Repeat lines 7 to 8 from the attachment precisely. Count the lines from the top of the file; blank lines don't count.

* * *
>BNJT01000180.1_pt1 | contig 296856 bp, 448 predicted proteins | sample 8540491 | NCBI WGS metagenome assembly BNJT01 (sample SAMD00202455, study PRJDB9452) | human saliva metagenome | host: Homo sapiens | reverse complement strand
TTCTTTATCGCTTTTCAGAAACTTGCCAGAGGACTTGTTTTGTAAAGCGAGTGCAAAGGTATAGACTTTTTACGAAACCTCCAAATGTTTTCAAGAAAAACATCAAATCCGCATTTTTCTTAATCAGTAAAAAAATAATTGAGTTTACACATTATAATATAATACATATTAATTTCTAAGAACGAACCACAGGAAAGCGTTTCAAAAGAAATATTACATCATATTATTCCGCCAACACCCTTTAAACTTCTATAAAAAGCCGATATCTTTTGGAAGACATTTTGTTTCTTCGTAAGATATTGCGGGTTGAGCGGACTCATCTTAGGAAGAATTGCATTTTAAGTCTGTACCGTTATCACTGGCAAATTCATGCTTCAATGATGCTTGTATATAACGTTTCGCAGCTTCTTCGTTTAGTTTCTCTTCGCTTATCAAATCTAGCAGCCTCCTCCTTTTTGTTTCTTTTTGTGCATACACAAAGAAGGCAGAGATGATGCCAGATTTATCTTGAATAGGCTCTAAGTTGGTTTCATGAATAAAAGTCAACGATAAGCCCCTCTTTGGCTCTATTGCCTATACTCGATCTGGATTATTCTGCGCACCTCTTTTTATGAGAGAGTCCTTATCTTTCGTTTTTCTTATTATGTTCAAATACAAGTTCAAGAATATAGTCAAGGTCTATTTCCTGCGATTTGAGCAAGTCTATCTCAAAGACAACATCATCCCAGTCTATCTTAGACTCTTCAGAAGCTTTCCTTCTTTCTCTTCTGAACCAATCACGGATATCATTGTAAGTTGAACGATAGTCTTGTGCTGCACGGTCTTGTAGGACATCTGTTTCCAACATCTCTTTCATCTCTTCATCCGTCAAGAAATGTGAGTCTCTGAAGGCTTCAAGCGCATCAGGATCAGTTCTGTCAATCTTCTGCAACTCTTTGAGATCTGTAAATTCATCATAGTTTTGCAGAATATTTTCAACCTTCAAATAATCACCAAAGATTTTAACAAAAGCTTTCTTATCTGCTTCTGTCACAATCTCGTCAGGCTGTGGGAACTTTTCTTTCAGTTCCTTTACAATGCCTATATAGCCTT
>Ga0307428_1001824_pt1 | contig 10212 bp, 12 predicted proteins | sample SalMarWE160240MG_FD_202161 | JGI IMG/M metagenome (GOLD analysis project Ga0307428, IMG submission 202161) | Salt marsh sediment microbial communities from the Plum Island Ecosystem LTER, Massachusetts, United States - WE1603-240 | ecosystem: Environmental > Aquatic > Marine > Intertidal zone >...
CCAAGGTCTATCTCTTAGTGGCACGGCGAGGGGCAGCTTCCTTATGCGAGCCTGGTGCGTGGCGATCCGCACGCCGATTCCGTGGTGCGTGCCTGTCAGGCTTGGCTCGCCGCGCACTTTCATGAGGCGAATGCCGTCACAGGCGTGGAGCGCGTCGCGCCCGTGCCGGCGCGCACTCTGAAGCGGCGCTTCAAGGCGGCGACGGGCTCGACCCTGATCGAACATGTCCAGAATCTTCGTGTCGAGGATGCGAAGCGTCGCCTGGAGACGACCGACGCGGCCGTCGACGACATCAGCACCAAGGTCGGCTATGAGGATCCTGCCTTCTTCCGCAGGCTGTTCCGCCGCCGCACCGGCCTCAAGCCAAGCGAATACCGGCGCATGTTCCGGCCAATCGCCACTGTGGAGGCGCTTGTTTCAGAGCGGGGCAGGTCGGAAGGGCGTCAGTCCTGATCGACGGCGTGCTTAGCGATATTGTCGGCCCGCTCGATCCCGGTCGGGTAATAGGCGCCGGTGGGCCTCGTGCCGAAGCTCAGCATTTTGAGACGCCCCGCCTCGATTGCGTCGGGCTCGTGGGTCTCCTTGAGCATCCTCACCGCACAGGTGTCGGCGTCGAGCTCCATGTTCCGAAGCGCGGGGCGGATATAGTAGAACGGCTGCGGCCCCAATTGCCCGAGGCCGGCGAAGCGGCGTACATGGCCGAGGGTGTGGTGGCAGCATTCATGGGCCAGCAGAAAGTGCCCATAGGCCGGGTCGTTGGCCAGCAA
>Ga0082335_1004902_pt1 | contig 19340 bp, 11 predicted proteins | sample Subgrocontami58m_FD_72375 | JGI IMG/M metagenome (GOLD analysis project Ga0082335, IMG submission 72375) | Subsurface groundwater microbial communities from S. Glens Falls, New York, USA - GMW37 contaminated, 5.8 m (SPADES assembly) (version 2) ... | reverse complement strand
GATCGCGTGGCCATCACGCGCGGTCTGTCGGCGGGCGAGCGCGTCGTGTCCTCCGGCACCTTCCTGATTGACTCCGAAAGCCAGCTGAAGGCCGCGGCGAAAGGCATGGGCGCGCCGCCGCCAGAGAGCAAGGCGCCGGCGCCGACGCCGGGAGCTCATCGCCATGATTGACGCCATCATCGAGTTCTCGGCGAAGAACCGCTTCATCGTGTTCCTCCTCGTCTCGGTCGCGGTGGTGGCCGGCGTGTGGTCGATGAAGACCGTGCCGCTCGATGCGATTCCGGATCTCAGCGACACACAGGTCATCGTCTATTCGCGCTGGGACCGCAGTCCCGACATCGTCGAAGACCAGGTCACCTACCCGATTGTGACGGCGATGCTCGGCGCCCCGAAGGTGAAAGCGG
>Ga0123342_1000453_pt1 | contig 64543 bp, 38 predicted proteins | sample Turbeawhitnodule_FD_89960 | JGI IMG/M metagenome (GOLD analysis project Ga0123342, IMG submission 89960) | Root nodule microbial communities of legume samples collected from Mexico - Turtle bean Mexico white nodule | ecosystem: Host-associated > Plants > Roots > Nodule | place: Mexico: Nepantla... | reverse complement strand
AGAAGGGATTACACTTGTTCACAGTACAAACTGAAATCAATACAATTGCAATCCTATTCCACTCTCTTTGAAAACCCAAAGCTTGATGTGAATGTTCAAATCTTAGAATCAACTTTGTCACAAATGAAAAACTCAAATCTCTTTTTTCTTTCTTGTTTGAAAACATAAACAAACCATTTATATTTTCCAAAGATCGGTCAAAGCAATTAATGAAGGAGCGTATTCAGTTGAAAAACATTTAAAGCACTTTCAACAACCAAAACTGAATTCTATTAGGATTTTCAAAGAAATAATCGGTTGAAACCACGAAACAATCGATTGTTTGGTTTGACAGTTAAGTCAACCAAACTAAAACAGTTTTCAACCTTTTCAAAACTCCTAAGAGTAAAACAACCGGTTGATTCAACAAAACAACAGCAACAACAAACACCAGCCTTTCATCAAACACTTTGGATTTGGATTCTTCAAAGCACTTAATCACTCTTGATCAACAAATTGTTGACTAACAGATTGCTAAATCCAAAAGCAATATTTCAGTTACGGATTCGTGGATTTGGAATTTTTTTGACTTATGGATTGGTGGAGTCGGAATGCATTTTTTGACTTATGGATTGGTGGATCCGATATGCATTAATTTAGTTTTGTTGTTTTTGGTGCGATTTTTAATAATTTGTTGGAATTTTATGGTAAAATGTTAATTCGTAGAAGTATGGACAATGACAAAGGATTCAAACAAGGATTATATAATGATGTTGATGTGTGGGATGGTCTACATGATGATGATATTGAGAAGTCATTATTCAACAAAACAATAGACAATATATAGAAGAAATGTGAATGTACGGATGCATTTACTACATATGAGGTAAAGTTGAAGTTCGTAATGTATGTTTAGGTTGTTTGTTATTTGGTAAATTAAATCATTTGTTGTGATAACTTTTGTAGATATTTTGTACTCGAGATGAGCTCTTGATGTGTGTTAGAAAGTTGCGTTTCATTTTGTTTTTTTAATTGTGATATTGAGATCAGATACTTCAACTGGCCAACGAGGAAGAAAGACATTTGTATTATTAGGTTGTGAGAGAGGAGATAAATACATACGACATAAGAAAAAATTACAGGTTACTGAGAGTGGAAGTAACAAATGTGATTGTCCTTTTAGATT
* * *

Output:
>Ga0123342_1000453_pt1 | contig 64543 bp, 38 predicted proteins | sample Turbeawhitnodule_FD_89960 | JGI IMG/M metagenome (GOLD analysis project Ga0123342, IMG submission 89960) | Root nodule microbial communities of legume samples collected from Mexico - Turtle bean Mexico white nodule | ecosystem: Host-associated > Plants > Roots > Nodule | place: Mexico: Nepantla... | reverse complement strand
AGAAGGGATTACACTTGTTCACAGTACAAACTGAAATCAATACAATTGCAATCCTATTCCACTCTCTTTGAAAACCCAAAGCTTGATGTGAATGTTCAAATCTTAGAATCAACTTTGTCACAAATGAAAAACTCAAATCTCTTTTTTCTTTCTTGTTTGAAAACATAAACAAACCATTTATATTTTCCAAAGATCGGTCAAAGCAATTAATGAAGGAGCGTATTCAGTTGAAAAACATTTAAAGCACTTTCAACAACCAAAACTGAATTCTATTAGGATTTTCAAAGAAATAATCGGTTGAAACCACGAAACAATCGATTGTTTGGTTTGACAGTTAAGTCAACCAAACTAAAACAGTTTTCAACCTTTTCAAAACTCCTAAGAGTAAAACAACCGGTTGATTCAACAAAACAACAGCAACAACAAACACCAGCCTTTCATCAAACACTTTGGATTTGGATTCTTCAAAGCACTTAATCACTCTTGATCAACAAATTGTTGACTAACAGATTGCTAAATCCAAAAGCAATATTTCAGTTACGGATTCGTGGATTTGGAATTTTTTTGACTTATGGATTGGTGGAGTCGGAATGCATTTTTTGACTTATGGATTGGTGGATCCGATATGCATTAATTTAGTTTTGTTGTTTTTGGTGCGATTTTTAATAATTTGTTGGAATTTTATGGTAAAATGTTAATTCGTAGAAGTATGGACAATGACAAAGGATTCAAACAAGGATTATATAATGATGTTGATGTGTGGGATGGTCTACATGATGATGATATTGAGAAGTCATTATTCAACAAAACAATAGACAATATATAGAAGAAATGTGAATGTACGGATGCATTTACTACATATGAGGTAAAGTTGAAGTTCGTAATGTATGTTTAGGTTGTTTGTTATTTGGTAAATTAAATCATTTGTTGTGATAACTTTTGTAGATATTTTGTACTCGAGATGAGCTCTTGATGTGTGTTAGAAAGTTGCGTTTCATTTTGTTTTTTTAATTGTGATATTGAGATCAGATACTTCAACTGGCCAACGAGGAAGAAAGACATTTGTATTATTAGGTTGTGAGAGAGGAGATAAATACATACGACATAAGAAAAAATTACAGGTTACTGAGAGTGGAAGTAACAAATGTGATTGTCCTTTTAGATT